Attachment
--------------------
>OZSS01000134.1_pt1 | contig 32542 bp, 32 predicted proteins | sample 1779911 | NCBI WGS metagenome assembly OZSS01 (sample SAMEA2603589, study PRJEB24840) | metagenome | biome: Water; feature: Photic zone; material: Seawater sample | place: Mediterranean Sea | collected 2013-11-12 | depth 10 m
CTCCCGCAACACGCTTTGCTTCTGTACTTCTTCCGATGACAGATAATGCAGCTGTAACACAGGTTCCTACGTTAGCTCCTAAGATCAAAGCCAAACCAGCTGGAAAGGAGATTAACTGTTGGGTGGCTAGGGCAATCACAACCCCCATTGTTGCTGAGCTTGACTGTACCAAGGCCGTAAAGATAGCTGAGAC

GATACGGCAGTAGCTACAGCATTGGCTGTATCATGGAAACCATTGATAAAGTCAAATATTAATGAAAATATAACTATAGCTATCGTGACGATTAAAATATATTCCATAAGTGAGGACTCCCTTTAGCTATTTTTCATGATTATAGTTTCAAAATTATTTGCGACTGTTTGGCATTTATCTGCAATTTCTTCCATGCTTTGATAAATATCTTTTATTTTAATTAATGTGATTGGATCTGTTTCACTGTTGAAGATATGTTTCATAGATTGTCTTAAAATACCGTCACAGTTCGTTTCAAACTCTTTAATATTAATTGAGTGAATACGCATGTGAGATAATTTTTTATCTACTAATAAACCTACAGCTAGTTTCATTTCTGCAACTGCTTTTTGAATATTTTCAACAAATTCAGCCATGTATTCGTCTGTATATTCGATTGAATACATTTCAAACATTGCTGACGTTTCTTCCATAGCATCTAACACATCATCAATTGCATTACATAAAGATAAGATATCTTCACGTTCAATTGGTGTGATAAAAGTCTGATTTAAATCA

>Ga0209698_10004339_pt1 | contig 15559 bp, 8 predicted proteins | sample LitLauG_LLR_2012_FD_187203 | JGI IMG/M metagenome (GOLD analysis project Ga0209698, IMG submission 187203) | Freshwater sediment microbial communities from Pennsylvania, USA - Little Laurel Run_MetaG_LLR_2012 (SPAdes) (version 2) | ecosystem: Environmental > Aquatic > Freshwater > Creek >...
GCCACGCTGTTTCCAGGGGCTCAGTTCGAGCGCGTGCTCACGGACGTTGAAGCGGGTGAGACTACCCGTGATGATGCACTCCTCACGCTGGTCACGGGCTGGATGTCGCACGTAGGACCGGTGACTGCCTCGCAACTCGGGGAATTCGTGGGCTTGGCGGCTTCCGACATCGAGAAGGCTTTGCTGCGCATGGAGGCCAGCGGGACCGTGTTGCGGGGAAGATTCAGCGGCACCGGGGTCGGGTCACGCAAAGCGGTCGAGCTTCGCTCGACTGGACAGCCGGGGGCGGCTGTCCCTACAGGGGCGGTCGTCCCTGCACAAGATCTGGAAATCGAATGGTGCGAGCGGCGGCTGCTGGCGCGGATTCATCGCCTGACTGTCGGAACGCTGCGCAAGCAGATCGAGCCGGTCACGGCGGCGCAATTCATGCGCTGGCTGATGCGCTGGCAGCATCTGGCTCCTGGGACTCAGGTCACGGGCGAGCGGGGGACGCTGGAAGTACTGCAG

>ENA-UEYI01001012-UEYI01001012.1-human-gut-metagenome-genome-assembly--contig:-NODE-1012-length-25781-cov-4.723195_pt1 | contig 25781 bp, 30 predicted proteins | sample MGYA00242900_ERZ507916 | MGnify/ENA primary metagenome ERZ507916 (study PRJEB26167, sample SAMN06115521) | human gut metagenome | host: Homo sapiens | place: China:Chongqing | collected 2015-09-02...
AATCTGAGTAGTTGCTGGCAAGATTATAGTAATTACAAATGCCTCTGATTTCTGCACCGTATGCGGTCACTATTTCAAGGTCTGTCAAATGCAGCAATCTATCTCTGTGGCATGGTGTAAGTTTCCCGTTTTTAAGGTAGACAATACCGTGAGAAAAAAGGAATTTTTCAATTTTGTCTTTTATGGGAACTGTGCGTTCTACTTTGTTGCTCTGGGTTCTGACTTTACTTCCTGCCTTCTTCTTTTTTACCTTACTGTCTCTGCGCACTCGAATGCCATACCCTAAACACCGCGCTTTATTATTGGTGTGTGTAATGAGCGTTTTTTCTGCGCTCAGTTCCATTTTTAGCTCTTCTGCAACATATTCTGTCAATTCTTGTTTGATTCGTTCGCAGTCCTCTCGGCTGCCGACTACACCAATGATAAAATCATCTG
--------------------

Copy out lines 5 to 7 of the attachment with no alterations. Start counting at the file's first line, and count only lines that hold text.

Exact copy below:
GCCACGCTGTTTCCAGGGGCTCAGTTCGAGCGCGTGCTCACGGACGTTGAAGCGGGTGAGACTACCCGTGATGATGCACTCCTCACGCTGGTCACGGGCTGGATGTCGCACGTAGGACCGGTGACTGCCTCGCAACTCGGGGAATTCGTGGGCTTGGCGGCTTCCGACATCGAGAAGGCTTTGCTGCGCATGGAGGCCAGCGGGACCGTGTTGCGGGGAAGATTCAGCGGCACCGGGGTCGGGTCACGCAAAGCGGTCGAGCTTCGCTCGACTGGACAGCCGGGGGCGGCTGTCCCTACAGGGGCGGTCGTCCCTGCACAAGATCTGGAAATCGAATGGTGCGAGCGGCGGCTGCTGGCGCGGATTCATCGCCTGACTGTCGGAACGCTGCGCAAGCAGATCGAGCCGGTCACGGCGGCGCAATTCATGCGCTGGCTGATGCGCTGGCAGCATCTGGCTCCTGGGACTCAGGTCACGGGCGAGCGGGGGACGCTGGAAGTACTGCAG

>ENA-UEYI01001012-UEYI01001012.1-human-gut-metagenome-genome-assembly--contig:-NODE-1012-length-25781-cov-4.723195_pt1 | contig 25781 bp, 30 predicted proteins | sample MGYA00242900_ERZ507916 | MGnify/ENA primary metagenome ERZ507916 (study PRJEB26167, sample SAMN06115521) | human gut metagenome | host: Homo sapiens | place: China:Chongqing | collected 2015-09-02...
AATCTGAGTAGTTGCTGGCAAGATTATAGTAATTACAAATGCCTCTGATTTCTGCACCGTATGCGGTCACTATTTCAAGGTCTGTCAAATGCAGCAATCTATCTCTGTGGCATGGTGTAAGTTTCCCGTTTTTAAGGTAGACAATACCGTGAGAAAAAAGGAATTTTTCAATTTTGTCTTTTATGGGAACTGTGCGTTCTACTTTGTTGCTCTGGGTTCTGACTTTACTTCCTGCCTTCTTCTTTTTTACCTTACTGTCTCTGCGCACTCGAATGCCATACCCTAAACACCGCGCTTTATTATTGGTGTGTGTAATGAGCGTTTTTTCTGCGCTCAGTTCCATTTTTAGCTCTTCTGCAACATATTCTGTCAATTCTTGTTTGATTCGTTCGCAGTCCTCTCGGCTGCCGACTACACCAATGATAAAATCATCTG